The case of In re Marriage of Rocha, 68 Cal.App.4th 514, 80 Cal.Rptr.2d 376 (Ct. App. 1998), presented facts strikingly similar to the facts of this case.   In Rocha, the former husband had enrolled in law school and the former wife petitioned for an increase in child support.   The Superior Court “ordered an increase and included as income that portion of husband's student loan for law school above the cost of books and tuition” (68 Cal.App.4th at 515, 80 Cal.Rptr.2d 376).   Thus, the trial court found that the $9,000 difference between the husband's tuition and books and the amount of his loans constituted income from which child support could be awarded (id. at 516, 80 Cal.Rptr.2d 376).   While the California child support statute (Family Code § 4058) defines income broadly, “this section does not specifically include proceeds from loans as income” (id.).   Notably, the Court of Appeal found that “those items listed as sources of income in section 4058 ․ all represent a form of income where there is no expectation of repayment or reimbursement.   Thus we do not find a loan for education which includes proceeds over that required for books and tuition to be income for purposes of section 4058” (id. at 517, 80 Cal.Rptr.2d 376).   The Court of Appeal reviewed the few relevant cases decided in other jurisdictions and it decided that “the better approach is to simply recognize that a student loan is not income ․ [and] the trial court erred in considering the difference in student loan funds used for living expenses as income” (id.).

In Winchester v. Winchester, 1999 WL 250176 (Tenn.Ct.App. 1999), the husband had enrolled in law school and had taken student loans in the amount of $20,000 per year to finance his education.   In deciding whether the father's student loans constituted income for purposes of awarding child support, the Court of Appeals observed that while the Tennessee child support statute defines gross income broadly, “[s]tudent loans are not included in the definition, nor is their status addressed in any Tennessee case law” (id. at *11).   After reviewing the relevant cases from other jurisdictions, the Court held that just like the California statute under consideration in the Rocha case, “the Tennessee definition of income lists sources of gross income for which there is no expectation of repayment.   For an education loan, normally, there is an expectation that the funds will be repaid.   Therefore, we hold that educational loans with an expectation of repayment are not considered income' for purposes of determining child support under the Tennessee Child Support Guidelines” (id. at *12).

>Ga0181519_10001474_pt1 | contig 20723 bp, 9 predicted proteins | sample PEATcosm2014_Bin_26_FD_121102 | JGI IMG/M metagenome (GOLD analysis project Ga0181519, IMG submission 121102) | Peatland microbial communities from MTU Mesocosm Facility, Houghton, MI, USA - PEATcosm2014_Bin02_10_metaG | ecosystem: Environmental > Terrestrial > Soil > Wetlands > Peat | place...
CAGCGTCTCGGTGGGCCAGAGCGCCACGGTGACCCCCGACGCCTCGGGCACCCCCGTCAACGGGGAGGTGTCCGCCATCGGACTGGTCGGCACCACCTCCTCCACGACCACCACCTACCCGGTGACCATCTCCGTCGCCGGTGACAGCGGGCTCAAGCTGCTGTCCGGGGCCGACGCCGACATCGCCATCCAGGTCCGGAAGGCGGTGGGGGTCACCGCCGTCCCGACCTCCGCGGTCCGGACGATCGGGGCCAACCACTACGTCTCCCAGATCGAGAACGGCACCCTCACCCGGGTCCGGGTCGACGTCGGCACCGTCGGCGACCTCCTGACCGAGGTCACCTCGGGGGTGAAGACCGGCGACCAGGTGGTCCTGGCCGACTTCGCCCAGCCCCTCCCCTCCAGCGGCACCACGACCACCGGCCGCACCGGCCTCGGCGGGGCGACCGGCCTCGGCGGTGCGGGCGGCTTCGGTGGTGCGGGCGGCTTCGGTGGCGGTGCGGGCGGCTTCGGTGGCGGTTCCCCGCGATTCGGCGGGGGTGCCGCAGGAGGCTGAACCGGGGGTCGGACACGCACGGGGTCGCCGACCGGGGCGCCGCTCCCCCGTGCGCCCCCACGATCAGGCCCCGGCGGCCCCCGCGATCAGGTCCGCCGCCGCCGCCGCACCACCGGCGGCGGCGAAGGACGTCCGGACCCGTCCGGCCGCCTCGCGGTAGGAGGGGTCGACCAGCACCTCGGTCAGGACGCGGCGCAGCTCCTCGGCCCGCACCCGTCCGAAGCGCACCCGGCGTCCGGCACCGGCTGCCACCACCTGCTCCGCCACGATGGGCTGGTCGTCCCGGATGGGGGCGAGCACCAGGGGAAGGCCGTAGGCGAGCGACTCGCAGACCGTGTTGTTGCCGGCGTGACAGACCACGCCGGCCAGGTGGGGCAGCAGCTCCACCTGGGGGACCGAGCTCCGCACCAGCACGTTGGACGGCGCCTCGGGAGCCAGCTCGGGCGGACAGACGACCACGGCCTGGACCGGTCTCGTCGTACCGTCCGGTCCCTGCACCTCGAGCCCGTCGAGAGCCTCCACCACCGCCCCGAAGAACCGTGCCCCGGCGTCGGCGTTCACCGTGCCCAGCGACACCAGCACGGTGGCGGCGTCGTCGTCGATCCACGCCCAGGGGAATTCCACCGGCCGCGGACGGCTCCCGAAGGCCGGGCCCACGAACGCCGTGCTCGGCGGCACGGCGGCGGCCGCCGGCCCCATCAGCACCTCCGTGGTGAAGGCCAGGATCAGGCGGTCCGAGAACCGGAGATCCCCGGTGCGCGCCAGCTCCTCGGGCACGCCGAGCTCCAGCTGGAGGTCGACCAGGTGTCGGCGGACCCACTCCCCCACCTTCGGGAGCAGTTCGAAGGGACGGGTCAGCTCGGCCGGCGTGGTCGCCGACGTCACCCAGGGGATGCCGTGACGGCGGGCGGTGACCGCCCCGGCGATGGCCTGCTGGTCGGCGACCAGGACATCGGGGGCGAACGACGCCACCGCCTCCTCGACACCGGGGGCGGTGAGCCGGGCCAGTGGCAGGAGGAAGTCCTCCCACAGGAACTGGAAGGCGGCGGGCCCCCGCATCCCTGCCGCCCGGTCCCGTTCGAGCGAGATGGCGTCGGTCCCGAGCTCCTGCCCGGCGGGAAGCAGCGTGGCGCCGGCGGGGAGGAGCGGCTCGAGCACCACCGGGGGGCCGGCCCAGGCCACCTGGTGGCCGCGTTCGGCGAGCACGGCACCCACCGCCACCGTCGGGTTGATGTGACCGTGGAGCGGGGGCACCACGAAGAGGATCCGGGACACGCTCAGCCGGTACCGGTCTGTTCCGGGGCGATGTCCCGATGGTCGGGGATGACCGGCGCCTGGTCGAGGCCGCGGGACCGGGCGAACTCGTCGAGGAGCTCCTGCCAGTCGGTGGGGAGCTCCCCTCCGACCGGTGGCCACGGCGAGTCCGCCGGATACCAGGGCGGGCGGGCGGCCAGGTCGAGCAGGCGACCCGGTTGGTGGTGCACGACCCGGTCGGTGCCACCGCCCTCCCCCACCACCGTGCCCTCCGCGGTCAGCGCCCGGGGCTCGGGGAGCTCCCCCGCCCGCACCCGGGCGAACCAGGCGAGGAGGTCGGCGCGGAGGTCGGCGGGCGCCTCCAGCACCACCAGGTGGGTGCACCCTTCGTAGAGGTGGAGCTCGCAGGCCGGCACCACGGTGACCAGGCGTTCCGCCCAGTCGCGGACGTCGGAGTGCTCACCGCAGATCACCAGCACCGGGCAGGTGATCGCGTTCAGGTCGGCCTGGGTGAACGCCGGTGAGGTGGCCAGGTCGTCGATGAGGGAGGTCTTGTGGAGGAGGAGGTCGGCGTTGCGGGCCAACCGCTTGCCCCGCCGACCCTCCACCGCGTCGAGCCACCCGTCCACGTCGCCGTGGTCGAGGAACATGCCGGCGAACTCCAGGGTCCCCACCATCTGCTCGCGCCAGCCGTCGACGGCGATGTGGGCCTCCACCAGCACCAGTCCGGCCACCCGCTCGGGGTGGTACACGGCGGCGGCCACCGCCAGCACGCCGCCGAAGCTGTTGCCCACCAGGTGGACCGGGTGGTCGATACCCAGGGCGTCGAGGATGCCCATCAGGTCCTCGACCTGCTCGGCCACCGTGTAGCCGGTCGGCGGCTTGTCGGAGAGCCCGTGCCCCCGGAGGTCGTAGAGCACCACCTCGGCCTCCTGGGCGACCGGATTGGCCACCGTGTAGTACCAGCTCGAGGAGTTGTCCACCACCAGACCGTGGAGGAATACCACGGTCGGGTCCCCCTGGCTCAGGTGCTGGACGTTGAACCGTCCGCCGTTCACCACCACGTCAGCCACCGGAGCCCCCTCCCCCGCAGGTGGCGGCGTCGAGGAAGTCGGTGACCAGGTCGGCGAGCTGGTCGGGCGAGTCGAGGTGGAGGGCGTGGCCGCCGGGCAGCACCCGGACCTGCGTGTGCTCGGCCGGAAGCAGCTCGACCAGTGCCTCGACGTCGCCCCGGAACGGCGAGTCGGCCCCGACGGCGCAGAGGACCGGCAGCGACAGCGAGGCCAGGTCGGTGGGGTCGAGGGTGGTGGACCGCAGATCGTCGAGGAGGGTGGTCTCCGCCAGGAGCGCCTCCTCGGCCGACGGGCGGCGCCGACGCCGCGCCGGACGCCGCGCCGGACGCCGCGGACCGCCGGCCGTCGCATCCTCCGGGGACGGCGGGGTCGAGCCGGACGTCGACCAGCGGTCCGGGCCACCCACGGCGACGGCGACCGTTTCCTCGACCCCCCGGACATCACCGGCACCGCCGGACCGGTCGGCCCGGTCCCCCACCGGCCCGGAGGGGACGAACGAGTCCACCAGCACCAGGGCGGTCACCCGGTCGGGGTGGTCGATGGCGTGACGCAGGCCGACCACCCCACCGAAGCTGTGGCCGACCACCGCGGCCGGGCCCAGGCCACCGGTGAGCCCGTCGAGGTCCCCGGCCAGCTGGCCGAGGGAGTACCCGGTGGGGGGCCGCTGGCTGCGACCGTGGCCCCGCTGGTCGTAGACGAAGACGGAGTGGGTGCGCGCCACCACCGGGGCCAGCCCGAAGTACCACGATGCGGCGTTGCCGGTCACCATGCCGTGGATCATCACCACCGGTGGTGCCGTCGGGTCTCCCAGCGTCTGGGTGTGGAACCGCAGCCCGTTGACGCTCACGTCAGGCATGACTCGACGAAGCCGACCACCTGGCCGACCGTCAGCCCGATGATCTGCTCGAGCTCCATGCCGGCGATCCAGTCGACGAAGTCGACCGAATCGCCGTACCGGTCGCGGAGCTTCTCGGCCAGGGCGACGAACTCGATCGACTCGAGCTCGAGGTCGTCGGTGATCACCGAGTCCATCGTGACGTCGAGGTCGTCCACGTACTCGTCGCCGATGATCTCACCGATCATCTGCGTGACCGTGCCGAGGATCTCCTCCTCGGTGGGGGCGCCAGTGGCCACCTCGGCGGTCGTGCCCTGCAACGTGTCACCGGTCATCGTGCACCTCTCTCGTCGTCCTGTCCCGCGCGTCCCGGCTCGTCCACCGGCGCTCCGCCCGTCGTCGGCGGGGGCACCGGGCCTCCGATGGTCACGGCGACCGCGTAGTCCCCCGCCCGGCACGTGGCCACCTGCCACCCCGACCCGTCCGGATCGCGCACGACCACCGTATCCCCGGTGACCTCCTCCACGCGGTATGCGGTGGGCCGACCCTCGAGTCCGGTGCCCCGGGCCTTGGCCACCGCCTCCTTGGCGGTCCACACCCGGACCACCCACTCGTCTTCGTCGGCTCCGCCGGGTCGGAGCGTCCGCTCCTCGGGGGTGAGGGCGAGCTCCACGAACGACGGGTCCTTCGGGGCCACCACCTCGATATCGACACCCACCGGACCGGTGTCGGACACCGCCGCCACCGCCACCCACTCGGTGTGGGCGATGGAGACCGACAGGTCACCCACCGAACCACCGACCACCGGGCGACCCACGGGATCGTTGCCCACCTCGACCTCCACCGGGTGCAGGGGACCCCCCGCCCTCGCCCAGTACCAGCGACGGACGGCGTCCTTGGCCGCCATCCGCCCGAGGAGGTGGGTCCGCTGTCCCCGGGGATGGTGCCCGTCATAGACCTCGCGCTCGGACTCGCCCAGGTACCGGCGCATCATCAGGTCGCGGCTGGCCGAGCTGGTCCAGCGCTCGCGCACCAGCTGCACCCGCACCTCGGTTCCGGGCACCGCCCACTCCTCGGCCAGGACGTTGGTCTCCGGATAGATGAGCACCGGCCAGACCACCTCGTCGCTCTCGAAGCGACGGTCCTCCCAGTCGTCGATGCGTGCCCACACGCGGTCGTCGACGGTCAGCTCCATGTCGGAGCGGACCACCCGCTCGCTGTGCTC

In another case Stewart v. Burton, 108 S.W.3d 647 (Ky.Ct.App. 2003), the Court of Appeals reversed the trial court's decision which imputed student loans to the father as income for purposes of determining his child support obligation.   The Court of Appeals noted that while the Kentucky child support statute contains a broad definition of what constitutes a parent's gross income, it found “that the student loans are not a source of income to appellant” (id. at 649).   In the absence of a controlling Kentucky decision, the Court proceeded to review relevant cases from other jurisdictions, and the Court found “that a number of other jurisdictions have concluded that student loans were not income under their statutory definition because of the requirement that the loans be repaid” (id. at 649).